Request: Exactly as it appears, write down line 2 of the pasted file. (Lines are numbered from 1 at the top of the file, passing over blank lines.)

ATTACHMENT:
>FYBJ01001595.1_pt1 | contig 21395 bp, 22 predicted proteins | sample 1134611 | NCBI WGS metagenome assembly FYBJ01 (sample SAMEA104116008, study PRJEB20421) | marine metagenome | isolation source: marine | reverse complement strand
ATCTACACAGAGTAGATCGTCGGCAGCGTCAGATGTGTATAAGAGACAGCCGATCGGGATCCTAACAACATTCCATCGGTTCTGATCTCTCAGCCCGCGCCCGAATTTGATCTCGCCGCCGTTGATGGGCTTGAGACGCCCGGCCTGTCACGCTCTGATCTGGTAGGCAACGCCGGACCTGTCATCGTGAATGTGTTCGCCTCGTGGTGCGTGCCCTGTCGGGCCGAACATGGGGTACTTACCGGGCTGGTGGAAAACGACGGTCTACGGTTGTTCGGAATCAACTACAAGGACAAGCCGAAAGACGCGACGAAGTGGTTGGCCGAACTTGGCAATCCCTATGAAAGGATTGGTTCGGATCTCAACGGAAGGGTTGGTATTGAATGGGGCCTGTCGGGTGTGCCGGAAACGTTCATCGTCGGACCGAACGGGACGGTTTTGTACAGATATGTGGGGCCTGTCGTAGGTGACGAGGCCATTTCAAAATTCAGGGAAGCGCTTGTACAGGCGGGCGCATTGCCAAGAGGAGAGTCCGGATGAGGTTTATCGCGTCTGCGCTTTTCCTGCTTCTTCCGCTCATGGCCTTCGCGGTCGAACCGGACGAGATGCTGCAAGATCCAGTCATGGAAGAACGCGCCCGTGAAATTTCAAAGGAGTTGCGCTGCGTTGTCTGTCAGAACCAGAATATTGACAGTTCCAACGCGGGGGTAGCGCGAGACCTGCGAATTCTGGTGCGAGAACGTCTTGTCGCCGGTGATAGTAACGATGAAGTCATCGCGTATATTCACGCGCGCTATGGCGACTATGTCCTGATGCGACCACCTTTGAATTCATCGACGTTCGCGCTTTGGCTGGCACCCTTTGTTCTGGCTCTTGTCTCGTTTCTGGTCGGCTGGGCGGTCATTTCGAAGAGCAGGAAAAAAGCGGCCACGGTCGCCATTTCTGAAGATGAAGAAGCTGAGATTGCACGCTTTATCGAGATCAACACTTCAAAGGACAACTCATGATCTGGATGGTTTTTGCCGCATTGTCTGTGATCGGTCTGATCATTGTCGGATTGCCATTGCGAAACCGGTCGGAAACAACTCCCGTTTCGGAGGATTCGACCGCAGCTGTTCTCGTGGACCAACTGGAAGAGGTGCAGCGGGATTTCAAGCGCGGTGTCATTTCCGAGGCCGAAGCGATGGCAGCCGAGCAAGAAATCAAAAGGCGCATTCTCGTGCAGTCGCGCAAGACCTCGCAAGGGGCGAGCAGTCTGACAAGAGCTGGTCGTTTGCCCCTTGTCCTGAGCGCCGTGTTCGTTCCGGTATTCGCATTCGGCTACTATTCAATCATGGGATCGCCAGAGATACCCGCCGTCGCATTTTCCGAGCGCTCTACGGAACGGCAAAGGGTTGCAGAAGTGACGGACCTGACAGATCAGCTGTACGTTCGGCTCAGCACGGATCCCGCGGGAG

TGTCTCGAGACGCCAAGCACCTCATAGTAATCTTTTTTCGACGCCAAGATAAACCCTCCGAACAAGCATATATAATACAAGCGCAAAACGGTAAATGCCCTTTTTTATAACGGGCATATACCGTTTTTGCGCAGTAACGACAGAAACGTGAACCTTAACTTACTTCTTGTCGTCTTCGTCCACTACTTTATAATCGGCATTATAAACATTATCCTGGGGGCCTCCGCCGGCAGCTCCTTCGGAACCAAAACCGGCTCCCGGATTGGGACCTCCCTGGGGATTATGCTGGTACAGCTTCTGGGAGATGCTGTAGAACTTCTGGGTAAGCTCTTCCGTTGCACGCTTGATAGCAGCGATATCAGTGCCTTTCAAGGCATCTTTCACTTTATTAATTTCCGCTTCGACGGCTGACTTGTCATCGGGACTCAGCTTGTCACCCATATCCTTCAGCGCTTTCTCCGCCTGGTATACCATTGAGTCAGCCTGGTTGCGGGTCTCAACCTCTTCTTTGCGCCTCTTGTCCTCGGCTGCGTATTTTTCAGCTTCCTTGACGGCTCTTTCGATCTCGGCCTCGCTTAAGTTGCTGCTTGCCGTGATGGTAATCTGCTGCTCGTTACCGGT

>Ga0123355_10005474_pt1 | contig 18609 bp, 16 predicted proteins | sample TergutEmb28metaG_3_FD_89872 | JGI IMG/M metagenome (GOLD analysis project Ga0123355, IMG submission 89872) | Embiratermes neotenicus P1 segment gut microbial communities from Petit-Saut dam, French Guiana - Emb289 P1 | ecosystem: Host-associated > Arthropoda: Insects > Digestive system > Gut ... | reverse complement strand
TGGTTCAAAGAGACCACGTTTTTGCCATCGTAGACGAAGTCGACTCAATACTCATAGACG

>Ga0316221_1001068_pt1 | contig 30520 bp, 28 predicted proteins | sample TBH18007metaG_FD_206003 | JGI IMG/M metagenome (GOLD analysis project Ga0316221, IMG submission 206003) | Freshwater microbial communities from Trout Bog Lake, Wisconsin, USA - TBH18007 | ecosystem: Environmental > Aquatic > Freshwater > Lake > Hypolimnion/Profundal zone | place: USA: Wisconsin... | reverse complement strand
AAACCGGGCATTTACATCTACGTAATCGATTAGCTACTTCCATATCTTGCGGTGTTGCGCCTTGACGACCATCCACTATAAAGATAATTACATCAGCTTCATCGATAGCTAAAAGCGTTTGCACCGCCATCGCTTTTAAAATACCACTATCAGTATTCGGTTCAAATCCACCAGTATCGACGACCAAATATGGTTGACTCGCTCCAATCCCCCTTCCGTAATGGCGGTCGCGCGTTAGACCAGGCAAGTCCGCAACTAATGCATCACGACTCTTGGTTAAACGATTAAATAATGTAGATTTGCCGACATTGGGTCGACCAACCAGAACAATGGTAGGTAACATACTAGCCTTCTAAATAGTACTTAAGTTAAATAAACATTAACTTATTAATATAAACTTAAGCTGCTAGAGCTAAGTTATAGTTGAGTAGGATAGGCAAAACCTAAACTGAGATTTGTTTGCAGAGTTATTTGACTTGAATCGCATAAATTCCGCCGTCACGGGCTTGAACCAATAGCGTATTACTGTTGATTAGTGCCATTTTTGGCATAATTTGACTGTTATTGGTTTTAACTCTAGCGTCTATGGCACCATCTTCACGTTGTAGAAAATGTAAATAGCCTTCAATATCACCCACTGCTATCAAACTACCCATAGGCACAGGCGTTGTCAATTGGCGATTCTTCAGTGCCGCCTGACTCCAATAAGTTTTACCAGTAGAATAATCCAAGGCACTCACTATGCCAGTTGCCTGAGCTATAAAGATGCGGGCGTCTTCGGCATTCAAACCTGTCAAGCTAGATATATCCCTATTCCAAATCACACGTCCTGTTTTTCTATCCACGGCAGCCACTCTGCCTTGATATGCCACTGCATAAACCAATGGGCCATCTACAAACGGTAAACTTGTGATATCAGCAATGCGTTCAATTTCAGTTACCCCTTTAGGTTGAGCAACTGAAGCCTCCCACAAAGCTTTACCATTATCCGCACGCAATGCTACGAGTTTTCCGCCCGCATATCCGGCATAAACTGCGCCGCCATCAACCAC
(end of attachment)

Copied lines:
ATCTACACAGAGTAGATCGTCGGCAGCGTCAGATGTGTATAAGAGACAGCCGATCGGGATCCTAACAACATTCCATCGGTTCTGATCTCTCAGCCCGCGCCCGAATTTGATCTCGCCGCCGTTGATGGGCTTGAGACGCCCGGCCTGTCACGCTCTGATCTGGTAGGCAACGCCGGACCTGTCATCGTGAATGTGTTCGCCTCGTGGTGCGTGCCCTGTCGGGCCGAACATGGGGTACTTACCGGGCTGGTGGAAAACGACGGTCTACGGTTGTTCGGAATCAACTACAAGGACAAGCCGAAAGACGCGACGAAGTGGTTGGCCGAACTTGGCAATCCCTATGAAAGGATTGGTTCGGATCTCAACGGAAGGGTTGGTATTGAATGGGGCCTGTCGGGTGTGCCGGAAACGTTCATCGTCGGACCGAACGGGACGGTTTTGTACAGATATGTGGGGCCTGTCGTAGGTGACGAGGCCATTTCAAAATTCAGGGAAGCGCTTGTACAGGCGGGCGCATTGCCAAGAGGAGAGTCCGGATGAGGTTTATCGCGTCTGCGCTTTTCCTGCTTCTTCCGCTCATGGCCTTCGCGGTCGAACCGGACGAGATGCTGCAAGATCCAGTCATGGAAGAACGCGCCCGTGAAATTTCAAAGGAGTTGCGCTGCGTTGTCTGTCAGAACCAGAATATTGACAGTTCCAACGCGGGGGTAGCGCGAGACCTGCGAATTCTGGTGCGAGAACGTCTTGTCGCCGGTGATAGTAACGATGAAGTCATCGCGTATATTCACGCGCGCTATGGCGACTATGTCCTGATGCGACCACCTTTGAATTCATCGACGTTCGCGCTTTGGCTGGCACCCTTTGTTCTGGCTCTTGTCTCGTTTCTGGTCGGCTGGGCGGTCATTTCGAAGAGCAGGAAAAAAGCGGCCACGGTCGCCATTTCTGAAGATGAAGAAGCTGAGATTGCACGCTTTATCGAGATCAACACTTCAAAGGACAACTCATGATCTGGATGGTTTTTGCCGCATTGTCTGTGATCGGTCTGATCATTGTCGGATTGCCATTGCGAAACCGGTCGGAAACAACTCCCGTTTCGGAGGATTCGACCGCAGCTGTTCTCGTGGACCAACTGGAAGAGGTGCAGCGGGATTTCAAGCGCGGTGTCATTTCCGAGGCCGAAGCGATGGCAGCCGAGCAAGAAATCAAAAGGCGCATTCTCGTGCAGTCGCGCAAGACCTCGCAAGGGGCGAGCAGTCTGACAAGAGCTGGTCGTTTGCCCCTTGTCCTGAGCGCCGTGTTCGTTCCGGTATTCGCATTCGGCTACTATTCAATCATGGGATCGCCAGAGATACCCGCCGTCGCATTTTCCGAGCGCTCTACGGAACGGCAAAGGGTTGCAGAAGTGACGGACCTGACAGATCAGCTGTACGTTCGGCTCAGCACGGATCCCGCGGGAG